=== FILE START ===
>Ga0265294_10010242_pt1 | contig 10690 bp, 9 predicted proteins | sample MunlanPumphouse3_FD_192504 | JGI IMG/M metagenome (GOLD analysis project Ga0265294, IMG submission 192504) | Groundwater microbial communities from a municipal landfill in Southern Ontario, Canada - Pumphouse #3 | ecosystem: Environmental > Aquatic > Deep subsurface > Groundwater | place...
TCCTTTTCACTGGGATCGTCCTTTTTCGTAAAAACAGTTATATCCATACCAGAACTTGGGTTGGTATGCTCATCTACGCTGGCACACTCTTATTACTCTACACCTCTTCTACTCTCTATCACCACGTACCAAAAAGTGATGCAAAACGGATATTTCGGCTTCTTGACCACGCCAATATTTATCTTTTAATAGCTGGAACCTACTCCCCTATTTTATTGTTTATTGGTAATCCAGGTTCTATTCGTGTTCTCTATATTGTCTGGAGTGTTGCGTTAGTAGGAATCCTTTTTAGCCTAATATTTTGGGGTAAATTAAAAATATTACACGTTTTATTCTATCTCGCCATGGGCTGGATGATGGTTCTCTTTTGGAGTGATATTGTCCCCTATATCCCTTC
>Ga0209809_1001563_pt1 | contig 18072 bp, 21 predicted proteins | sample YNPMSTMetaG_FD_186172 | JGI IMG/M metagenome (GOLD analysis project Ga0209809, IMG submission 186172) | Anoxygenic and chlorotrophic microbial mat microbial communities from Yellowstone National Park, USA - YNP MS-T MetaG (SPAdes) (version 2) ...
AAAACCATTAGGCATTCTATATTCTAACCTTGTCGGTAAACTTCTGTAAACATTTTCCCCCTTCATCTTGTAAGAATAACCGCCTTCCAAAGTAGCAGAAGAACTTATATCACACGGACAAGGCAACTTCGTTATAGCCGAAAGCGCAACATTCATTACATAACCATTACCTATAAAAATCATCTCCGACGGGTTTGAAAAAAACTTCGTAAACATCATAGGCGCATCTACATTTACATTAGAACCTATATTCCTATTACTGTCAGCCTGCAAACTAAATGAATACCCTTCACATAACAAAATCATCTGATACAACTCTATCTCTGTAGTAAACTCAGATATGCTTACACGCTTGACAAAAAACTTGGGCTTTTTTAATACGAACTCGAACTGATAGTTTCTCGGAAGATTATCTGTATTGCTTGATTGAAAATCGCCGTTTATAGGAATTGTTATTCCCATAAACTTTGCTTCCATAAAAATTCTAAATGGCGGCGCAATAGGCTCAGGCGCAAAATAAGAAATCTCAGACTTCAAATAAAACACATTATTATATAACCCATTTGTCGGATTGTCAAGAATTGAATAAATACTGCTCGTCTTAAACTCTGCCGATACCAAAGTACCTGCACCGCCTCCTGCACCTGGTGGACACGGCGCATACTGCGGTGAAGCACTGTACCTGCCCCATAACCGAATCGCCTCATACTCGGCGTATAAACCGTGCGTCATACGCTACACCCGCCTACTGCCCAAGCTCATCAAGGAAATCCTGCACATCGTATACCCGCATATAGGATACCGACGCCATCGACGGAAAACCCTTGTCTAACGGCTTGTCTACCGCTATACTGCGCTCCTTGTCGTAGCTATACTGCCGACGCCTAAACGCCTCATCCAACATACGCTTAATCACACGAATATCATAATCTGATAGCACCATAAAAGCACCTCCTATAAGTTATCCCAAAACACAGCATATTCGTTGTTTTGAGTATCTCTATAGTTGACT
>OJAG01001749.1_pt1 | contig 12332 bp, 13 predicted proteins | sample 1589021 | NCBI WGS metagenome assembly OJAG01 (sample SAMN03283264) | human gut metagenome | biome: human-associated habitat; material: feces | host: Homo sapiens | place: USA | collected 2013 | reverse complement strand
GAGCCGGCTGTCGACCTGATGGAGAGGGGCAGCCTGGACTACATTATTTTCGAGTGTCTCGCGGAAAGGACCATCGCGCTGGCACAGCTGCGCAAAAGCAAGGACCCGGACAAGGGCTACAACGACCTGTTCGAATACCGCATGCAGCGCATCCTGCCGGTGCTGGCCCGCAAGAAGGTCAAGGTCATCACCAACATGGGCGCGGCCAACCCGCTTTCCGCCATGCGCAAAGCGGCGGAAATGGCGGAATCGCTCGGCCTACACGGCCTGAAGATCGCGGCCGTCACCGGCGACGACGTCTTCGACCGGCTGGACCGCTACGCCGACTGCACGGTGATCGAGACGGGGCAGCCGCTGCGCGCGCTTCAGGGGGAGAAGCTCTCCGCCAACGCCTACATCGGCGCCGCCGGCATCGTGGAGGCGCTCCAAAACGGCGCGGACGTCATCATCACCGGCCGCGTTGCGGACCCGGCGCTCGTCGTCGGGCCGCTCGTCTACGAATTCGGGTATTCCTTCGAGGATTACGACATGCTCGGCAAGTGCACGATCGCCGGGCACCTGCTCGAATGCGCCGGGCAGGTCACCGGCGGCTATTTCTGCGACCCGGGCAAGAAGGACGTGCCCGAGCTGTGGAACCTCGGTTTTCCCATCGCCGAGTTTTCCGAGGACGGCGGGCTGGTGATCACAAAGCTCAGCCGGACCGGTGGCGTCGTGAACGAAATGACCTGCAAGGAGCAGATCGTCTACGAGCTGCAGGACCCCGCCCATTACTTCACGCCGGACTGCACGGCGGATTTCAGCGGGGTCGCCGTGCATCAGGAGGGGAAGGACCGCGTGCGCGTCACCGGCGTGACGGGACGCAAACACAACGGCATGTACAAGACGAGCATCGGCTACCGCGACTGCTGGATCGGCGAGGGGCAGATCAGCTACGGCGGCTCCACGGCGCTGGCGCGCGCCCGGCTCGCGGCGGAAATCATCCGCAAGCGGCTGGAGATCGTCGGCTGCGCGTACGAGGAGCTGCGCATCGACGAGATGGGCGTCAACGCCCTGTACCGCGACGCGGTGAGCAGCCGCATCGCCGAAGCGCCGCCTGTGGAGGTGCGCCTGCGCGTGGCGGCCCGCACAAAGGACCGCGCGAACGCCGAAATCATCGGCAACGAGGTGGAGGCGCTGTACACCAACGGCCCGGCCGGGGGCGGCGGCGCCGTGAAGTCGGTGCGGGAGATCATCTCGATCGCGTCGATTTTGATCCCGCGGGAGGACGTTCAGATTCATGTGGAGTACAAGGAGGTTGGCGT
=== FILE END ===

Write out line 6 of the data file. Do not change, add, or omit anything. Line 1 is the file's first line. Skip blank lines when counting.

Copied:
GAGCCGGCTGTCGACCTGATGGAGAGGGGCAGCCTGGACTACATTATTTTCGAGTGTCTCGCGGAAAGGACCATCGCGCTGGCACAGCTGCGCAAAAGCAAGGACCCGGACAAGGGCTACAACGACCTGTTCGAATACCGCATGCAGCGCATCCTGCCGGTGCTGGCCCGCAAGAAGGTCAAGGTCATCACCAACATGGGCGCGGCCAACCCGCTTTCCGCCATGCGCAAAGCGGCGGAAATGGCGGAATCGCTCGGCCTACACGGCCTGAAGATCGCGGCCGTCACCGGCGACGACGTCTTCGACCGGCTGGACCGCTACGCCGACTGCACGGTGATCGAGACGGGGCAGCCGCTGCGCGCGCTTCAGGGGGAGAAGCTCTCCGCCAACGCCTACATCGGCGCCGCCGGCATCGTGGAGGCGCTCCAAAACGGCGCGGACGTCATCATCACCGGCCGCGTTGCGGACCCGGCGCTCGTCGTCGGGCCGCTCGTCTACGAATTCGGGTATTCCTTCGAGGATTACGACATGCTCGGCAAGTGCACGATCGCCGGGCACCTGCTCGAATGCGCCGGGCAGGTCACCGGCGGCTATTTCTGCGACCCGGGCAAGAAGGACGTGCCCGAGCTGTGGAACCTCGGTTTTCCCATCGCCGAGTTTTCCGAGGACGGCGGGCTGGTGATCACAAAGCTCAGCCGGACCGGTGGCGTCGTGAACGAAATGACCTGCAAGGAGCAGATCGTCTACGAGCTGCAGGACCCCGCCCATTACTTCACGCCGGACTGCACGGCGGATTTCAGCGGGGTCGCCGTGCATCAGGAGGGGAAGGACCGCGTGCGCGTCACCGGCGTGACGGGACGCAAACACAACGGCATGTACAAGACGAGCATCGGCTACCGCGACTGCTGGATCGGCGAGGGGCAGATCAGCTACGGCGGCTCCACGGCGCTGGCGCGCGCCCGGCTCGCGGCGGAAATCATCCGCAAGCGGCTGGAGATCGTCGGCTGCGCGTACGAGGAGCTGCGCATCGACGAGATGGGCGTCAACGCCCTGTACCGCGACGCGGTGAGCAGCCGCATCGCCGAAGCGCCGCCTGTGGAGGTGCGCCTGCGCGTGGCGGCCCGCACAAAGGACCGCGCGAACGCCGAAATCATCGGCAACGAGGTGGAGGCGCTGTACACCAACGGCCCGGCCGGGGGCGGCGGCGCCGTGAAGTCGGTGCGGGAGATCATCTCGATCGCGTCGATTTTGATCCCGCGGGAGGACGTTCAGATTCATGTGGAGTACAAGGAGGTTGGCGT